Southern Appalachian Wilderness Stewards

The great hiking trails in the wild areas of the Southern Appalachians need dedicated volunteers to clear brush, repair storm damage and keep them open to visitors.

The Wilderness Society is proud to sponsor SAWS: Southern Appalachian Wilderness Stewards. This group is dedicated to keeping trails open in designated wilderness areas across the Southeast.

About the Southern Appalachian Wilderness Stewards

The Southern Appalachian Wilderness Stewards are dedicated to providing stewardship to wilderness areas in the Southern Appalachians region and are engaged in a variety of activities.

Where we work

SAWS works to maintain trails in designated wilderness areas and Wilderness Study Areas. Find out more about these places in the Southeast United States.

Wilderness Rangers

If you are out in a wilderness area in the Southern Appalachians, you might run into one of the Wilderness Rangers. The Wilderness Rangers roam the wild lands, making sure trails are maintained and that the wilderness stays wild.

Get Involved

There are plenty of opportunities to get involved with the Southern Appalachian Wilderness Stewards. If you are interested in lending a hand while you hike, find out more.
 

  • cate tanenbaum

    Wilderness Society applauds House for moving beyond ‘gridlock’ but says new amendments lead legislation astray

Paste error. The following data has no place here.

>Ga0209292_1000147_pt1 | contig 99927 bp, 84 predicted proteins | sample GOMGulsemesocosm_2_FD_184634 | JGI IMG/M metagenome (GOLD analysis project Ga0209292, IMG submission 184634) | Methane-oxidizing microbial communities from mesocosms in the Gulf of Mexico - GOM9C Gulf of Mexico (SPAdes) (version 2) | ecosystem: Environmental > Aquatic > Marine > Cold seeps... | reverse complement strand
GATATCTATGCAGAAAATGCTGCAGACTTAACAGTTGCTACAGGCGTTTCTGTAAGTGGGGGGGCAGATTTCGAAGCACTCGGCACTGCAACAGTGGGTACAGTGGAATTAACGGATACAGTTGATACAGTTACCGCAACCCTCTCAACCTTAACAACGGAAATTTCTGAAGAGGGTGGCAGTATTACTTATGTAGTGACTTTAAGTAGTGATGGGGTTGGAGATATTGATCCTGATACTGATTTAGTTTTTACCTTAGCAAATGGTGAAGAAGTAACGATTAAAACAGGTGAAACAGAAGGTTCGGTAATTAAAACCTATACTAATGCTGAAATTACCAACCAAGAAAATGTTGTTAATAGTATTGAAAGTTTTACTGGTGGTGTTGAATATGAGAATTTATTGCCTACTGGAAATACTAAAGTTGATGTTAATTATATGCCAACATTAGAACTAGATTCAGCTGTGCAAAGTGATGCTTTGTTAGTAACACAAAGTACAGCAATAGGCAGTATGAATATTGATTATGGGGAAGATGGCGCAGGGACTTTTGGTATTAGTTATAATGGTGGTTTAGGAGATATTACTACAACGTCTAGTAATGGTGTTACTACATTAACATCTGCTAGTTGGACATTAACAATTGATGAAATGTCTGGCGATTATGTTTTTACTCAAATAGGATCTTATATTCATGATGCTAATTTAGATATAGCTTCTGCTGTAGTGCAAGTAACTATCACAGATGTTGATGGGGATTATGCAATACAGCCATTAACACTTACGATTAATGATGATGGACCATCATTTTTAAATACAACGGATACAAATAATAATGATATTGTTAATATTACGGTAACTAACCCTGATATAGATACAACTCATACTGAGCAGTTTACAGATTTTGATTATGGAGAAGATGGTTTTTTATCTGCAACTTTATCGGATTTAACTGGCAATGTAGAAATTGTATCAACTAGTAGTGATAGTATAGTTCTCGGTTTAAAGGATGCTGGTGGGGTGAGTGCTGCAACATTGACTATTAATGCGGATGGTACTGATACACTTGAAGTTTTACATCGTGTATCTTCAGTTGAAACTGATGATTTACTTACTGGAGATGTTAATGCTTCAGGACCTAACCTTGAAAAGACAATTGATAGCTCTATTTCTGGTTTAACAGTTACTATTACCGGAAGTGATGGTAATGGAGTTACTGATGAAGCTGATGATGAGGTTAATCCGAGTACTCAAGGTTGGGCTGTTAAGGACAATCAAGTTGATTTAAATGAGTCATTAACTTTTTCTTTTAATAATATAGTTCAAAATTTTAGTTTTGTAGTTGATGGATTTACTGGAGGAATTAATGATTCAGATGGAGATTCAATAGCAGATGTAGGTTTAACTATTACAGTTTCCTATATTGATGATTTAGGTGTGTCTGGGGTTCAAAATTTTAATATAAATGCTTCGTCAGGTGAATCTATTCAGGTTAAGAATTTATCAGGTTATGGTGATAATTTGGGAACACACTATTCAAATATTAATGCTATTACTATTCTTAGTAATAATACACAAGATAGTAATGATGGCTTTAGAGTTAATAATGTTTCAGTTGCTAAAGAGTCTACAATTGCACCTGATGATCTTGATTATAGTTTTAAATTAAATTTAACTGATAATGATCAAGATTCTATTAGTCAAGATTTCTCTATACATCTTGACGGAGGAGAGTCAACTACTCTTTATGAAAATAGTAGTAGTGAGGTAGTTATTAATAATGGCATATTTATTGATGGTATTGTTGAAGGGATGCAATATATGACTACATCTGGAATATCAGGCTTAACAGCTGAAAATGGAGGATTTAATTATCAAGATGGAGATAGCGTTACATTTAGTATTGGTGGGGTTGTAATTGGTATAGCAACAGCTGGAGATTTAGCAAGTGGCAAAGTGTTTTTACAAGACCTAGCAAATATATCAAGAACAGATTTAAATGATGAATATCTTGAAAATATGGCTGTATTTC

The Wilderness Society today praised the House Natural Resources Comamittee for advancing Wilderness designations for Washington state and Nevada but worries House legislation departs too significantly from more locally supported counterpart bills in the Senate. 

  • Neil Shader

    The following statement can be attributed to Chase Huntley, senior government relation director for The Wilderness Society. Chase was invited to testify before the House Natural Resources Committee Subcommittee on Energy and Mineral Resources on H.R. 596 and H.R. 1363.

  • Neil Shader

    The first is the “Advancing Conservation and Education Act of 2014,” from Rep. Rob Bishop (Utah) and Rep. Peter DeFazio (Oregon), which would expedite transfers of land between states and federal agencies.